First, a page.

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New superintendent makes a sweet impression in Rockford

Matthews brings long experience, delicious cookies to the job

Rockford — Steven Matthews isn’t a big suit guy, other than at board meetings. The new superintendent for Rockford Public Schools would rather pay monthly visits to the 13 schools in his district wearing a Rockford Rams polo, a respectable pair of slacks and his new orange-striped Adidas sneakers. 

When Matthews visits classrooms and meets students and teachers, he also brings his soon-to-be famous home-baked chocolate chip cookies made with a few special ingredients and double the chocolate. He’s been baking his cookies throughout his tenure as a superintendent in Novi Public Schools and Grand Ledge Public Schools and finds that it helps break down barriers.

“Sometimes when the superintendent walks into a (school) building people get nervous,” he says. “I want them to know that I’m there to support them and encourage them and help them be successful.”

Superintendent Steven Matthews

Previous positions: 
• Superintendent, Novi Public Schools (2011-2022) and Grand Ledge Public Schools (2008-2011)
• Director of curriculum and assessment, Troy Public Schools 
• Instructor of teacher education, Wayne State University and the University of Michigan

Education: 
• Doctorate of education, Wayne State University
• Master’s of education, Texas Tech University
• Bachelor of arts in comparative religion from the University of Washington

Family: wife, Janice, and three sons

Hired in March, Matthews is stepping into his new role in Rockford following the decades-long tenure of Michael Shibler. He admits he didn’t know much about the town, but he knew the district because of the work of Shibler, who retired Dec. 31.

“I knew the district because Dr. Shibler was a legendary figure having been here 32 1/2 years,” Matthews says. “That’s unusual in superintendent circles, so I knew him and had interacted with him on numerous occasions.”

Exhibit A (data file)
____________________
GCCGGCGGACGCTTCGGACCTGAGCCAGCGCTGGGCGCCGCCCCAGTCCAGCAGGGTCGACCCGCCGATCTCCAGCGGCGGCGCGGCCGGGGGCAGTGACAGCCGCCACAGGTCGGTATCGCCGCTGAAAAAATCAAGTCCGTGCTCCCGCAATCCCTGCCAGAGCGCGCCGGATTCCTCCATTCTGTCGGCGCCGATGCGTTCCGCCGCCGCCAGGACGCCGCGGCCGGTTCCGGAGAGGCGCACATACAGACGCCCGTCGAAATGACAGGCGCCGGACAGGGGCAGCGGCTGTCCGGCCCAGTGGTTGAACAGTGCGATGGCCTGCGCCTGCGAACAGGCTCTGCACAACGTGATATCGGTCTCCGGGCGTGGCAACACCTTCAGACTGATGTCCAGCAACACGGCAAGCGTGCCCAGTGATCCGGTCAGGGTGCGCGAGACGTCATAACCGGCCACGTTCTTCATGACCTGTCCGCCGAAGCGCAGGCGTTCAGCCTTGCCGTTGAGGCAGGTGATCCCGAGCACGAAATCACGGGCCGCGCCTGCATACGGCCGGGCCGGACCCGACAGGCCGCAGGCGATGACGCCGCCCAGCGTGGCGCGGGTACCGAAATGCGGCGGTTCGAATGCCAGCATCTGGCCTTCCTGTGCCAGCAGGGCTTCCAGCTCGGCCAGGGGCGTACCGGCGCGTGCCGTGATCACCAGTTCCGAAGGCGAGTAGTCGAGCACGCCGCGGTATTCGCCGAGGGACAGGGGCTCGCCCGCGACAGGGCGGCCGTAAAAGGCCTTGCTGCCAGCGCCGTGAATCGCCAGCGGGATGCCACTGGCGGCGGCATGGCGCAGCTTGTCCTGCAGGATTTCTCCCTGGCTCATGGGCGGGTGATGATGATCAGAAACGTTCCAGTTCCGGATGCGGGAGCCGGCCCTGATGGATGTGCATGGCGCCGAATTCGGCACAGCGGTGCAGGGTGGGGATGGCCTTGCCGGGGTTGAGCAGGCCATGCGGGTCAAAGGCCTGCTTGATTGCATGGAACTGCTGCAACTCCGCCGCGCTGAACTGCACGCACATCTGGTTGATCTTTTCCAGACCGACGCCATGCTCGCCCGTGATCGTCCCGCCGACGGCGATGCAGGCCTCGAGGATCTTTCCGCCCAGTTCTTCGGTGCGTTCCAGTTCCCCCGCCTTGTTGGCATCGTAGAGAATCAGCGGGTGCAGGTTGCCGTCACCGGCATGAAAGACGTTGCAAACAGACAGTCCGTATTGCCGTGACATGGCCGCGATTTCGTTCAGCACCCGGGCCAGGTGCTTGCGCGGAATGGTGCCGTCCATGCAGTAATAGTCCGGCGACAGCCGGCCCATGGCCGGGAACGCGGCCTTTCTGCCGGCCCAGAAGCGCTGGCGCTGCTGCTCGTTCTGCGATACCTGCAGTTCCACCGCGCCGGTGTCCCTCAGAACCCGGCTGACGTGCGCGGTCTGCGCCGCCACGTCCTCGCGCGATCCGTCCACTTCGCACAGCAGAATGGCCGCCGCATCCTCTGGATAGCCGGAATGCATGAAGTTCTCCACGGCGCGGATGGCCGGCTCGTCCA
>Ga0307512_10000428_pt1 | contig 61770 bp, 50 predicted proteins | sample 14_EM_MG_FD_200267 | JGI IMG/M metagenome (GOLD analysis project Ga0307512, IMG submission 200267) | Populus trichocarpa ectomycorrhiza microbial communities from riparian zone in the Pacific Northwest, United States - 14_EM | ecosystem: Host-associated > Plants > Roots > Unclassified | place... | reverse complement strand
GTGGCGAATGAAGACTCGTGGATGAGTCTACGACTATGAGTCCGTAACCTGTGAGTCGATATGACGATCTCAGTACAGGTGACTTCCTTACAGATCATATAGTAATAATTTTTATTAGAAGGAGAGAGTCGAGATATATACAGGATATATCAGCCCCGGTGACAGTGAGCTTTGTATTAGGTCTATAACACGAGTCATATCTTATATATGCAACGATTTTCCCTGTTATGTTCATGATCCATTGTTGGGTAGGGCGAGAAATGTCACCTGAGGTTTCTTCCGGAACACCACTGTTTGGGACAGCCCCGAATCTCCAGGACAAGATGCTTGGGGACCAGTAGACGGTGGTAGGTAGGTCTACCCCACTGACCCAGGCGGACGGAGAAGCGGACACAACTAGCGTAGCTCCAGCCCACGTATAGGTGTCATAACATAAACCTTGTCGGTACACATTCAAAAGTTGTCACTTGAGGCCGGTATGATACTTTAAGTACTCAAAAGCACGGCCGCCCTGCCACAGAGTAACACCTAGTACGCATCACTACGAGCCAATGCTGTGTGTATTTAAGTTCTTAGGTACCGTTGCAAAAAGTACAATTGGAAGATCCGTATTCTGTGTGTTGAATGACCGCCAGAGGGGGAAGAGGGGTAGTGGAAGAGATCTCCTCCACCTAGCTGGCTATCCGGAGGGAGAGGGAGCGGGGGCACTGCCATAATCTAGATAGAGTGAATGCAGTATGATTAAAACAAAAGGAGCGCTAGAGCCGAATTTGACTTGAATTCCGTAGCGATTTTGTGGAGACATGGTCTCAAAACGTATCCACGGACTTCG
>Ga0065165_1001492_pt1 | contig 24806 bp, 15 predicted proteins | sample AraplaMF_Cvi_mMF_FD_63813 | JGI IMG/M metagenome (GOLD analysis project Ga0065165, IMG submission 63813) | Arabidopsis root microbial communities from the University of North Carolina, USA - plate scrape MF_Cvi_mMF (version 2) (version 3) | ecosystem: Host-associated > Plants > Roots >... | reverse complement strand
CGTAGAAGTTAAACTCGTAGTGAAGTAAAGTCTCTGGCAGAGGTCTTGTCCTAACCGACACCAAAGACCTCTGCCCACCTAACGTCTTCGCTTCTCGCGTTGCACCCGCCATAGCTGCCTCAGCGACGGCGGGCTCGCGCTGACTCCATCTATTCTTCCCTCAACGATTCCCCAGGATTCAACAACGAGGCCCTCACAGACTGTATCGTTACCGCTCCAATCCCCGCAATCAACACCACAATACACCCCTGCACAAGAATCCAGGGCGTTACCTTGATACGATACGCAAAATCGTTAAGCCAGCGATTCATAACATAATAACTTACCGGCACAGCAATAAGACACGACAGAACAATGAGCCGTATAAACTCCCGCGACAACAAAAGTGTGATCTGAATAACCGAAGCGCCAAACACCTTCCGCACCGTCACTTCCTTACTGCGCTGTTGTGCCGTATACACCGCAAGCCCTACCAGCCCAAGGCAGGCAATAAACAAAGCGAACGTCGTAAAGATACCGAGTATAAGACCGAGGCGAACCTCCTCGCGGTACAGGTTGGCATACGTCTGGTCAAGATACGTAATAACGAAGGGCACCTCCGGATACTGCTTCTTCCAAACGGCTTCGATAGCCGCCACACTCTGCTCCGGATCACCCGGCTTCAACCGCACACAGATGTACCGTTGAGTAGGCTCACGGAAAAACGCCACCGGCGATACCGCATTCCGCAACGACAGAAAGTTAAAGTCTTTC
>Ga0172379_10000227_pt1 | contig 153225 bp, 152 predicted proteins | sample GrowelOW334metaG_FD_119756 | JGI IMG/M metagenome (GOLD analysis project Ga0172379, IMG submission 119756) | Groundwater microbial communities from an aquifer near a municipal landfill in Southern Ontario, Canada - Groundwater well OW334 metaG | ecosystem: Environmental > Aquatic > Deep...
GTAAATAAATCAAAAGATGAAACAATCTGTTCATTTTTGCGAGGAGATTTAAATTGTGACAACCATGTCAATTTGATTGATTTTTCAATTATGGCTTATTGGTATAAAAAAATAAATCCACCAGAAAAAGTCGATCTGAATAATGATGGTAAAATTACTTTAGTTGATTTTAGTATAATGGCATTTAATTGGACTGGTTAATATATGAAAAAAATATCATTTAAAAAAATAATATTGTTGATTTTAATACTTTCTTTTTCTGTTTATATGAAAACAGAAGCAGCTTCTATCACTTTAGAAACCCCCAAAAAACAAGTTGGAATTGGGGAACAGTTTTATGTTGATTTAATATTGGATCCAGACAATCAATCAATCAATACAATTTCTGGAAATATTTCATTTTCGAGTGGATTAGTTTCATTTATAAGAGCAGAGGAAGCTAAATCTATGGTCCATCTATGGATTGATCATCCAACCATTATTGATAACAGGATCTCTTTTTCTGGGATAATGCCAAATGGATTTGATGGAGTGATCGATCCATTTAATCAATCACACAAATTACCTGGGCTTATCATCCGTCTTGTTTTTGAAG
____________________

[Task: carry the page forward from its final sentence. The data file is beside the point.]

Following in the footsteps of such a storied superintendent isn’t something that intimidates Matthews as much as it inspires him to steward his predecessor’s work well. 

“One of my hopes is that I can honor his legacy and continue to help people remember that he did a tremendous job here in the Rockford Public Schools,” he says.

Matthews has a passion for reading and loves reading to students whenever he gets the chance, as he did at this Book Bus event held prior to the start of the school year (photo by Allison Poosawtsee)

Bringing Deep Experience 

Matthews comes to Rockford with a legacy of his own, one of nearly 40 years spent in education. His experience is what made him stand out in the applicant pool, says Rockford Board of Education President Nick Reichenbach. 

“RPS is blessed that someone with Dr. Matthews’ experience, reputation and service to students is leading us,” Reichenbach says. “Welcoming Dr. Matthews to an already high performing administrative team will propel Rockford on our path of continuous improvement.” 

‘He’s relational and team-oriented and that helps us know that he’s going to honor the good work that we’ve already done.’

– Lakes Elementary Principal Mindy McGinn

Before serving as superintendent for Novi and Grand Ledge, Matthews was the director of curriculum and assessment for Troy Public Schools for 10 years. He’s also taught in teacher education programs at Wayne State University and the University of Michigan. Originally from Albuquerque, New Mexico, he grew up as the child of two longtime public school teachers and started his own career in education as a sixth-grade teacher in Texas.

“I grew up with the sense that school was a really good place to be,” he says. 

Still, he initially resisted the pull to the classroom and spent his early 20s “living an adventurous life” with his wife, Janice, in the Western U.S. 

“In the end, I came back around and saw the power of public schools and the power of classrooms and decided that that’s where I wanted to be,” he says.

One of the ways the new superintendent connects with students, faculty and parents is by bringing his signature chocolate chip cookies to meetings and events (courtesy photo)

Valuing Student Sense of Belonging

Even as Matthews has taken on leadership roles, the student experience remains paramount in his mind. The sense of belonging in the school environment, he says, carries just as much weight as test scores when it comes to student success.